Breakfast at Julie’s

A year ago, before the break-in, Julie Ivers sat documenting the events of the day prior. Before her small Chicago apartment had been mercilessly ransacked — props and costumes and books tossed aside, jewelry and laptops and cellphone chargers taken — Ivers studied the worn pages of her slim, emerald green Moleskine planner over a cup of lukewarm tea.

Ivers’ boyfriend of 19 months, Will, has the “memory of a goldfish” — a reality that evidently troubles her, despite her mantra of denial. Horrified by the thought of forgetting, Ivers catalogued her days in messy cursive script, crosshatching memorable anecdotes with reminders of appointments, shooting dates, and workshop hours.

One sticky summer afternoon, while Ivers was away on set, the planner was shanghaied by thieves.

Realistically, it was the purse housing the planner that the bandits were after. But Ivers, animated, charismatic and uncannily sentimental, has chosen to cope with her loss the only way she knows how — with creativity. Born and raised a Cincinnati gal, Ivers has built a reputation around Chicago as a set designer. These days without her planner, she is living inside a life-sized diorama of the memories she once recorded.

Artwork, discarded furniture, receipts, and photographs litter every horizontal surface in Ivers’ home. But, unlike the planner — say, which could be swept away in the blink of an eye — Ivers’ growing collection of memorabilia refuses to be easily poached. Ivers continues to evolve as an artist, filling one shelf after another with new tchotchkes. Her latest acquisition, an assortment of pumpkins collected from the set of a recent short film, sit stoically in the corner. In her desire to infuse personality into every film she works on, Ivers brings in pieces from her secret display of vinyl records, antique picture frames, and lovingly rescued ottomans.

Preparing to design the set of a short film is a process far more elaborate than choosing accent pillows to brighten up a crappy dorm room. “Think of it as creating the way the universe looks from scratch,” said Ivers. “You have to have a vision; you have to know what it is that you want to say.” Her style in design is equal parts effortlessly classic and charmingly quirky. On set, she is constantly thinking, drawing, discussing, laughing, climbing ladders, dodging equipment, and stealing tea in Styrofoam cups from craft services. The parade of energy that follows Ivers is part of what makes her great at her job. In return, she can take home pumpkins and other oddities from the sets that she entertains.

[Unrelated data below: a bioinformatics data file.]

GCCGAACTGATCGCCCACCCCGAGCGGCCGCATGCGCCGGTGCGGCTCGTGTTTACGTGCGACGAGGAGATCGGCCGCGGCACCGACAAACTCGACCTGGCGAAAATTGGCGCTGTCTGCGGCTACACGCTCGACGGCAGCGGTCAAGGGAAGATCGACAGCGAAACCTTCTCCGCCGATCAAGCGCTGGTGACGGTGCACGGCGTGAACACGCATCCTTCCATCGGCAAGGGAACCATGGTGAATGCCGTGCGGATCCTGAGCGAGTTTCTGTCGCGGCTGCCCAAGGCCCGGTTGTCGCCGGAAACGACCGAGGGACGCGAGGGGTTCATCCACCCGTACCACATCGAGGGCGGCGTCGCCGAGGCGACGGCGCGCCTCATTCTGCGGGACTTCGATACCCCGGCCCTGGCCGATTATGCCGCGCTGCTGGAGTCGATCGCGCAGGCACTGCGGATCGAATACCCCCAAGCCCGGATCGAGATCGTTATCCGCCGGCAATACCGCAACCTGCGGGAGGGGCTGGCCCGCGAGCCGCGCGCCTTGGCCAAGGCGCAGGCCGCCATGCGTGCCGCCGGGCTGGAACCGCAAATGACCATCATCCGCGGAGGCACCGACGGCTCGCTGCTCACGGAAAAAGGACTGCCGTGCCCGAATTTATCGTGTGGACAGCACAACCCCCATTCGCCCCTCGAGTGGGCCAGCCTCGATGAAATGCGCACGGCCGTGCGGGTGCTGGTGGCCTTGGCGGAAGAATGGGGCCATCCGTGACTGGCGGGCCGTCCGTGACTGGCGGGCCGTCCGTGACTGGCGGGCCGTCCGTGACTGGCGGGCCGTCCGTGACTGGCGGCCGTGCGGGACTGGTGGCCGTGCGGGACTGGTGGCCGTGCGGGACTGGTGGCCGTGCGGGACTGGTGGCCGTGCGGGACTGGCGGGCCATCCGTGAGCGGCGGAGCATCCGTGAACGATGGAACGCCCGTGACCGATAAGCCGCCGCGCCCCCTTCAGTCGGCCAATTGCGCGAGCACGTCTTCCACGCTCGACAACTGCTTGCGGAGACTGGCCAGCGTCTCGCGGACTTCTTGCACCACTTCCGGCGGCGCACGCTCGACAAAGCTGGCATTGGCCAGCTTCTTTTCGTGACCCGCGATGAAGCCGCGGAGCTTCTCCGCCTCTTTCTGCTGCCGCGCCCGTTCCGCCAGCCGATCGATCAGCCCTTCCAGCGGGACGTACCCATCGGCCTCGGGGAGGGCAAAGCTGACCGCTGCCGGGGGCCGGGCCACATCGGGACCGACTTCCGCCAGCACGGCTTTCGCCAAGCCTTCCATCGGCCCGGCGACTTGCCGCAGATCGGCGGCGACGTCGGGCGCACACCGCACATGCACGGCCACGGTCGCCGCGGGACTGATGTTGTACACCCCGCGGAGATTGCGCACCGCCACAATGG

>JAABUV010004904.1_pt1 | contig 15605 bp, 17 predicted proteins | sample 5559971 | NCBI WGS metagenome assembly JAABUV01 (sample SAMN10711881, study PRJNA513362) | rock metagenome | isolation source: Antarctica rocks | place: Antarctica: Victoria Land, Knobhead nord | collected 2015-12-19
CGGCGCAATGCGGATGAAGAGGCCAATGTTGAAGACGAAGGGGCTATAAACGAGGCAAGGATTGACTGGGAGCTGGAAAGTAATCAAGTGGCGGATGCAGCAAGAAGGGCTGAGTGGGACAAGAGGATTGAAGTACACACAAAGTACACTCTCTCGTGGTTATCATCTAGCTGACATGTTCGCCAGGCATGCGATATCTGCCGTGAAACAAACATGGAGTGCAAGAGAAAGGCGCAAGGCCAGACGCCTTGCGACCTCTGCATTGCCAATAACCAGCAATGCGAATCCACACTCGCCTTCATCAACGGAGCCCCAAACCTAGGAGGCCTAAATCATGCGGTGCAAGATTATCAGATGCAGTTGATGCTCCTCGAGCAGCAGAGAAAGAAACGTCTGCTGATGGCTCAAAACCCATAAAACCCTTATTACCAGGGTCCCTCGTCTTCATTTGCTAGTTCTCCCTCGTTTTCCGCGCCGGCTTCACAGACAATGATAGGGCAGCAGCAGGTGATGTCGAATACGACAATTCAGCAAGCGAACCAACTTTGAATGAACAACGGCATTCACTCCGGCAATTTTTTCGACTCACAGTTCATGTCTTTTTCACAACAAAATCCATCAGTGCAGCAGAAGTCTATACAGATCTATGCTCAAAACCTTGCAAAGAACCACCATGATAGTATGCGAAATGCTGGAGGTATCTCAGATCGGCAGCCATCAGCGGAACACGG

All successful artists have their origin stories: Springsteen played in a band named after soap, Picasso’s father was an artist himself. For Ivers, her creative adventures began with books. “Growing up everyone always thought that books were boring,” said Ivers. “Not me. I’ve always thought that if you’re reading a book in the period of a week then for seven days that book becomes your whole word. It pops up everywhere.” Between camera takes, on the train, and alone at home Ivers still reads. Lately, she has become consumed with science fiction and horror, two genres that she believes inspire the most imaginative set designs. “Ray Bradbury’s ‘Dandelion Wine’ absolutely messed me up,” said Ivers. “I can’t talk about it much more or I will start to ugly cry again.”

When not drafting sets in her sketchbook or devouring classic American literature, Ivers sometimes still feels a pang of sadness. After the robbery, empty jewelry boxes and laptop cases had been found, deserted, in nearby trashcans. She searched for days, picking her way through the alley’s garbage, but never found a scrap of evidence hinting at the planner’s presence. It was odd, she thought, that a stranger somewhere knew so much about her day-to-day life. She often wondered whether they had taken the time to study her lost memories. Today, she is less preoccupied with the Moleskine. Ivers’ unique approach to remembrance had evolved into the full-scale gallery that is her home. Tomorrow, she hopes, will bring more sets to cultivate and more memories to record.

One clap, two clap, three clap, forty?

By clapping more or less, you can signal to us which stories really stand out.